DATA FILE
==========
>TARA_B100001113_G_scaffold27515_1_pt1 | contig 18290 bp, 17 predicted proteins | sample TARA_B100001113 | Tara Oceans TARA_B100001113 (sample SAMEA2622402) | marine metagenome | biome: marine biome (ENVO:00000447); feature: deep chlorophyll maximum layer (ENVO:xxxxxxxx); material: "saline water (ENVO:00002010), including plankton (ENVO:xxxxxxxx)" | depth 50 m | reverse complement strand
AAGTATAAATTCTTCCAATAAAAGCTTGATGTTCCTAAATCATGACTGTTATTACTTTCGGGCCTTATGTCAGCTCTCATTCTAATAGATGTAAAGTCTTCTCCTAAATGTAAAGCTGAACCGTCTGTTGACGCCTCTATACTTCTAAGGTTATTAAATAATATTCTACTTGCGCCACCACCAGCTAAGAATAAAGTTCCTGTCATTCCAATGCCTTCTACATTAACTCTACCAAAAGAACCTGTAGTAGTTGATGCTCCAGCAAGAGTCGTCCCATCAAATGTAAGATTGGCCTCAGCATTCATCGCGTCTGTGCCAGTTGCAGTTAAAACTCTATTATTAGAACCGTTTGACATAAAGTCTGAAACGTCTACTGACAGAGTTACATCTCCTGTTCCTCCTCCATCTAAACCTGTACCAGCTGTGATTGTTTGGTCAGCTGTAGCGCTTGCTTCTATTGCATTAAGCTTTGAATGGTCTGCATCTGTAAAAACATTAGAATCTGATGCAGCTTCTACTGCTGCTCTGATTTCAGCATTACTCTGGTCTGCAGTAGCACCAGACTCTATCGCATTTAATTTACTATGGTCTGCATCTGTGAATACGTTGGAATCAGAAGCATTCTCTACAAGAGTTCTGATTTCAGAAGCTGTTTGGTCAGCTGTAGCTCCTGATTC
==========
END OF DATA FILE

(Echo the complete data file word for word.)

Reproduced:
>TARA_B100001113_G_scaffold27515_1_pt1 | contig 18290 bp, 17 predicted proteins | sample TARA_B100001113 | Tara Oceans TARA_B100001113 (sample SAMEA2622402) | marine metagenome | biome: marine biome (ENVO:00000447); feature: deep chlorophyll maximum layer (ENVO:xxxxxxxx); material: "saline water (ENVO:00002010), including plankton (ENVO:xxxxxxxx)" | depth 50 m | reverse complement strand
AAGTATAAATTCTTCCAATAAAAGCTTGATGTTCCTAAATCATGACTGTTATTACTTTCGGGCCTTATGTCAGCTCTCATTCTAATAGATGTAAAGTCTTCTCCTAAATGTAAAGCTGAACCGTCTGTTGACGCCTCTATACTTCTAAGGTTATTAAATAATATTCTACTTGCGCCACCACCAGCTAAGAATAAAGTTCCTGTCATTCCAATGCCTTCTACATTAACTCTACCAAAAGAACCTGTAGTAGTTGATGCTCCAGCAAGAGTCGTCCCATCAAATGTAAGATTGGCCTCAGCATTCATCGCGTCTGTGCCAGTTGCAGTTAAAACTCTATTATTAGAACCGTTTGACATAAAGTCTGAAACGTCTACTGACAGAGTTACATCTCCTGTTCCTCCTCCATCTAAACCTGTACCAGCTGTGATTGTTTGGTCAGCTGTAGCGCTTGCTTCTATTGCATTAAGCTTTGAATGGTCTGCATCTGTAAAAACATTAGAATCTGATGCAGCTTCTACTGCTGCTCTGATTTCAGCATTACTCTGGTCTGCAGTAGCACCAGACTCTATCGCATTTAATTTACTATGGTCTGCATCTGTGAATACGTTGGAATCAGAAGCATTCTCTACAAGAGTTCTGATTTCAGAAGCTGTTTGGTCAGCTGTAGCTCCTGATTC